Critics calling for McCulloch’s recusal have previously pointed to his ties to the police through family members and the killing of his police officer father by a black robbery suspect. But his personal ties to police brutality cases raise additional questions about whether he was inappropriately biased in his handling of the Ferguson case.

Continue reading Ferguson prosecutor has deep family ties to police brutality cases

Bill Richardson stands up to the global climate crisis…by joining the board of an oil and gas company

Two weeks ago we reported on former New Mexico governor Bill Richardson’s failure to disclose his Advisor and Chairman positions at consulting firm APCO Worldwide, in his TIME op-ed promoting exporting liquified natural gas (LNG). From December 2012 to January 2014, APCO was contracted by the Ukrainian State Agency for Investment and National Projects for $330,000 to consult on improving the image of an LNG infrastructure project in the country. In November 2013 Richardson was busted for not disclosing this conflict of interest in an article he authored for the Financial Times on exporting LNG to Europe. The Financial Times was forced to issue a correction.

It seems that Richardson has yet to learn his lesson, and is in fact poised to benefit from his high-profile stance supporting LNG exports. On “Platts Energy Week TV” Sunday, Richardson supported speeding up the Department of Energy’s review process for LNG export terminal applications and stressed the role of LNG in providing security to countries in Europe:

“I think it’s important that the United States, as a nation, either pass legislation or executive orders that make it easier to construct these LNG terminals, export natural gas and oil, and increase our energy friendship with these countries that are really fearful of what’s going to happen to them, like what happened to Ukraine.”

You can view the full interview below:

Continue reading Bill Richardson stands up to the global climate crisis…by joining the board of an oil and gas company

Senators speak out for LNG exports, bring in big bucks from oil and gas industry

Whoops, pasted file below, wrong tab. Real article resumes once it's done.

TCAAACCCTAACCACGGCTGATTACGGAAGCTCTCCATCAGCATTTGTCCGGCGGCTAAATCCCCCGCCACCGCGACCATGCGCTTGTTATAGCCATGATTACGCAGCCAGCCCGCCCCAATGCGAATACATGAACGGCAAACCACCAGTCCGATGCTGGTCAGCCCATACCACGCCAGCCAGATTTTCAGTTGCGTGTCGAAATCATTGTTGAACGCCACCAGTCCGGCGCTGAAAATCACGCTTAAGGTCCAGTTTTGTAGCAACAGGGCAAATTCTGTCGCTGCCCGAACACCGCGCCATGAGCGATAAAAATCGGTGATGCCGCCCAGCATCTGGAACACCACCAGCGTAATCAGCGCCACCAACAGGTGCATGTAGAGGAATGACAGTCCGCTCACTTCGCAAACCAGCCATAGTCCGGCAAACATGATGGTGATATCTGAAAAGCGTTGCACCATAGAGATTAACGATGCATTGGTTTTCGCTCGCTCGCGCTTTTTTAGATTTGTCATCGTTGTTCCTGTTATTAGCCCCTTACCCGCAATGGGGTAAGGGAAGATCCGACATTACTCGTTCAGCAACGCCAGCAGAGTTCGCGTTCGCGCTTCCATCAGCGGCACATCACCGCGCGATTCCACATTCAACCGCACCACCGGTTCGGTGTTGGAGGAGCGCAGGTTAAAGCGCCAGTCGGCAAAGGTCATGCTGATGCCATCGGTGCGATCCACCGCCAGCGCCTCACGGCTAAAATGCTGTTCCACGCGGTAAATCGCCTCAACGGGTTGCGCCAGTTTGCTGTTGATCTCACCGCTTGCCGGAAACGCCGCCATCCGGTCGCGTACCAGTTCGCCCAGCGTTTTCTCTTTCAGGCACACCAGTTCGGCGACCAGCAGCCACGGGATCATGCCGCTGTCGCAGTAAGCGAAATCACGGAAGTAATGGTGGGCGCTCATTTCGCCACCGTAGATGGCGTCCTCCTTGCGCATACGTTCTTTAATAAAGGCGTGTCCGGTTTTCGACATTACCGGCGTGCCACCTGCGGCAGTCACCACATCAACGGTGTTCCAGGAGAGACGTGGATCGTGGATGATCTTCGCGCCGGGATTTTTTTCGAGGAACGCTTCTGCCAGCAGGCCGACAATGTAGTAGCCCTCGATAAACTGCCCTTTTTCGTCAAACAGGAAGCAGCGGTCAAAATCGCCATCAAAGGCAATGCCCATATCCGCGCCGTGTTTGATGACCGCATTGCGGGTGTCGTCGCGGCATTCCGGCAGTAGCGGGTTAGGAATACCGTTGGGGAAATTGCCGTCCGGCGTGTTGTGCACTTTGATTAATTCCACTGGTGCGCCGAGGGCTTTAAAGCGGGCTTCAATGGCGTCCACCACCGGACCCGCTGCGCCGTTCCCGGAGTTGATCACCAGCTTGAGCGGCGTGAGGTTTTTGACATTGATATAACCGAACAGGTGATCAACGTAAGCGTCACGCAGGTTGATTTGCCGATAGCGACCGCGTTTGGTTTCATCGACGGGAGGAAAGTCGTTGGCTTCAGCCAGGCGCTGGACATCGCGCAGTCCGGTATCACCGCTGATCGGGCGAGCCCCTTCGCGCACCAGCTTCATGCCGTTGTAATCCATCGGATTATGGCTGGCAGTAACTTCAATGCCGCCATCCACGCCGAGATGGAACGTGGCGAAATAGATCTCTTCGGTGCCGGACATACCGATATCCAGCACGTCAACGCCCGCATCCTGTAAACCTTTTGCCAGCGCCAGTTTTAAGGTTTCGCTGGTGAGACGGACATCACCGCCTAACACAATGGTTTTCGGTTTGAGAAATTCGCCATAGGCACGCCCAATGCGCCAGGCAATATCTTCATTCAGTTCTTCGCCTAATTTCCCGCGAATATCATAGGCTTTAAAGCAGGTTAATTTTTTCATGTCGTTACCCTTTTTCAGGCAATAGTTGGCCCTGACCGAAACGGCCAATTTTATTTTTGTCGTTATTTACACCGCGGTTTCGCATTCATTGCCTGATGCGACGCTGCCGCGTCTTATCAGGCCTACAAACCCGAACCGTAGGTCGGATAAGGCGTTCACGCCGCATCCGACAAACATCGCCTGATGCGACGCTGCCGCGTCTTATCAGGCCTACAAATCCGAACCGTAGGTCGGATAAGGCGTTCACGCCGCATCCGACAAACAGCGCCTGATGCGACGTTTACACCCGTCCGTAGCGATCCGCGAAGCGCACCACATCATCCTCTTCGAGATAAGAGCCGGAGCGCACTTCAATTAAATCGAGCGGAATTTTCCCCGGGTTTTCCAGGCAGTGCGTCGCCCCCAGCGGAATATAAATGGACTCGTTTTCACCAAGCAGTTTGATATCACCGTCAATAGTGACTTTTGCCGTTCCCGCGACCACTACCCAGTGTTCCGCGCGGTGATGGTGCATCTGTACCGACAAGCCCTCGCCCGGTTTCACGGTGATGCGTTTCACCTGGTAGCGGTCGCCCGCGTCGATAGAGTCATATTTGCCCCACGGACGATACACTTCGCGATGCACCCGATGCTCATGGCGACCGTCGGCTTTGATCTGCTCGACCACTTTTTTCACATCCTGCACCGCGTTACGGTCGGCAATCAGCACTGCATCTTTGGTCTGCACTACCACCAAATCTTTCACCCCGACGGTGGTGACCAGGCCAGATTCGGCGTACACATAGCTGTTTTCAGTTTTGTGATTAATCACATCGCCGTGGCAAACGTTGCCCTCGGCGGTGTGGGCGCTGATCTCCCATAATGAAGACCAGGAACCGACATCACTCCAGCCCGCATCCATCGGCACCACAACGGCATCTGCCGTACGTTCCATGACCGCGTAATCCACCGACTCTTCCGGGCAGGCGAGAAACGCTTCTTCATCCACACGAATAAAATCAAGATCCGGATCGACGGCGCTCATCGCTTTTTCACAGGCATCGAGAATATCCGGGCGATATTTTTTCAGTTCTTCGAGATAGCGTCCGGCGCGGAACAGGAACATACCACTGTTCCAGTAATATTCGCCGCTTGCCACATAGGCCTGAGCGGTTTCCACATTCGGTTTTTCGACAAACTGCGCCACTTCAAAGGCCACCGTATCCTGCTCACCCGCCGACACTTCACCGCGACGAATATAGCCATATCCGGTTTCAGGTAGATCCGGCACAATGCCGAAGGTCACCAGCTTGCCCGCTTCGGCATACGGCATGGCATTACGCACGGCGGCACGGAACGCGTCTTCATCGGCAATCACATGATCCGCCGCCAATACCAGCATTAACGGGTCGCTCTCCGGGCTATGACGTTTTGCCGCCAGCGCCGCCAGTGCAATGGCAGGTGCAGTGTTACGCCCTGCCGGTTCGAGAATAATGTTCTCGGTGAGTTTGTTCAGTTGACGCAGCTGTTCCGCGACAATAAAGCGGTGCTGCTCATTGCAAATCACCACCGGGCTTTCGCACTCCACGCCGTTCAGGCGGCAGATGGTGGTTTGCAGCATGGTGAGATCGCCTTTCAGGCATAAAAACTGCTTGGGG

As the west scrambles for a geopolitical response to Russia’s play for the Crimean peninsula, advocates for the oil and gas industry have used the situation to redouble the push to export liquefied natural gas (LNG). Framing the issue as a matter of protecting a fledgling democracy and ensuring security for United States allies, oil- and gas-affiliated pundits, lobbyists, and politicians have begun banging the drum to increase gas exports as a way for the United States to win this standoff with its Cold War rival. However, approving more LNG export facilities is unlikely to have any effect on the current crisis as construction of terminals will take years and billions of dollars and there is no way to ensure that gas will go to Ukraine or any European country when it fetches a higher price in Asia.

Though increased gas exports would not likely score the US a geopolitical win in Crimea, it would help the oil and gas industry to increase their bottom line by selling natural gas, which is currently barely profitable to drill for, to high-priced Asian markets.

As Republic Report’s Lee Fang showed, many in the commentariat calling for exports as a solution have ties to oil and gas lobbying groups and Koch-funded think tanks. We wrote last week on former New Mexico Governor Bill Richardson, who penned an op-ed arguing to use LNG to “[secure] regional independence from Russia,” without disclosing that his employer had been employed as recently as December as a consultant to Ukraine on an LNG project.

Members of Congress have also been speaking out on the issue and have introduced several bills in the House and Senate to expedite Department of Energy approval of LNG export permits. We found that some of the legislators most vocal about LNG and Ukraine have been the recipients of large amounts of campaign cash from the oil and gas industry – the five profiled below have brought in more than $1.5 million since 2009.

Continue reading Senators speak out for LNG exports, bring in big bucks from oil and gas industry